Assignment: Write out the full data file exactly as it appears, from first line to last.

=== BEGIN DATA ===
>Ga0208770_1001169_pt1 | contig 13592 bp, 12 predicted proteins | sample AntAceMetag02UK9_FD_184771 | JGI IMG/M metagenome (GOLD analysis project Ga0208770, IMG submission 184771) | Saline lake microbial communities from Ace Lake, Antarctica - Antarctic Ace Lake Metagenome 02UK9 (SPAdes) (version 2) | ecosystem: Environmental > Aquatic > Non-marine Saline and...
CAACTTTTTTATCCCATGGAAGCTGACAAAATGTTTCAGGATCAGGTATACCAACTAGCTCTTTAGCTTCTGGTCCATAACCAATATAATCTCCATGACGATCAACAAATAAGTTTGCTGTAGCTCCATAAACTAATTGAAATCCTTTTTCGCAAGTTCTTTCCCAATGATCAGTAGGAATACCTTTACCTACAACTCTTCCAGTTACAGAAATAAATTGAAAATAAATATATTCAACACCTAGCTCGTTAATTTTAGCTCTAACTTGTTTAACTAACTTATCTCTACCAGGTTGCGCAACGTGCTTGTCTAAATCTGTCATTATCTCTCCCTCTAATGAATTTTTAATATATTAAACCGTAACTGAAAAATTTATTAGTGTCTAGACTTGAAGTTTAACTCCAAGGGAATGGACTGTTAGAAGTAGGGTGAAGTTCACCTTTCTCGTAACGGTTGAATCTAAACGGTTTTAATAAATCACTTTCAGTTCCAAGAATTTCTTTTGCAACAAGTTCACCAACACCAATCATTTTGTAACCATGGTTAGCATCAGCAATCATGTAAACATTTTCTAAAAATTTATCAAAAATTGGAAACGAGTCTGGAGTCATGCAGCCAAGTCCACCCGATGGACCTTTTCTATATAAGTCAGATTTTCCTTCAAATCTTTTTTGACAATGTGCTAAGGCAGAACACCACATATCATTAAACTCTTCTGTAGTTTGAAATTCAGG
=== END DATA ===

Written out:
>Ga0208770_1001169_pt1 | contig 13592 bp, 12 predicted proteins | sample AntAceMetag02UK9_FD_184771 | JGI IMG/M metagenome (GOLD analysis project Ga0208770, IMG submission 184771) | Saline lake microbial communities from Ace Lake, Antarctica - Antarctic Ace Lake Metagenome 02UK9 (SPAdes) (version 2) | ecosystem: Environmental > Aquatic > Non-marine Saline and...
CAACTTTTTTATCCCATGGAAGCTGACAAAATGTTTCAGGATCAGGTATACCAACTAGCTCTTTAGCTTCTGGTCCATAACCAATATAATCTCCATGACGATCAACAAATAAGTTTGCTGTAGCTCCATAAACTAATTGAAATCCTTTTTCGCAAGTTCTTTCCCAATGATCAGTAGGAATACCTTTACCTACAACTCTTCCAGTTACAGAAATAAATTGAAAATAAATATATTCAACACCTAGCTCGTTAATTTTAGCTCTAACTTGTTTAACTAACTTATCTCTACCAGGTTGCGCAACGTGCTTGTCTAAATCTGTCATTATCTCTCCCTCTAATGAATTTTTAATATATTAAACCGTAACTGAAAAATTTATTAGTGTCTAGACTTGAAGTTTAACTCCAAGGGAATGGACTGTTAGAAGTAGGGTGAAGTTCACCTTTCTCGTAACGGTTGAATCTAAACGGTTTTAATAAATCACTTTCAGTTCCAAGAATTTCTTTTGCAACAAGTTCACCAACACCAATCATTTTGTAACCATGGTTAGCATCAGCAATCATGTAAACATTTTCTAAAAATTTATCAAAAATTGGAAACGAGTCTGGAGTCATGCAGCCAAGTCCACCCGATGGACCTTTTCTATATAAGTCAGATTTTCCTTCAAATCTTTTTTGACAATGTGCTAAGGCAGAACACCACATATCATTAAACTCTTCTGTAGTTTGAAATTCAGG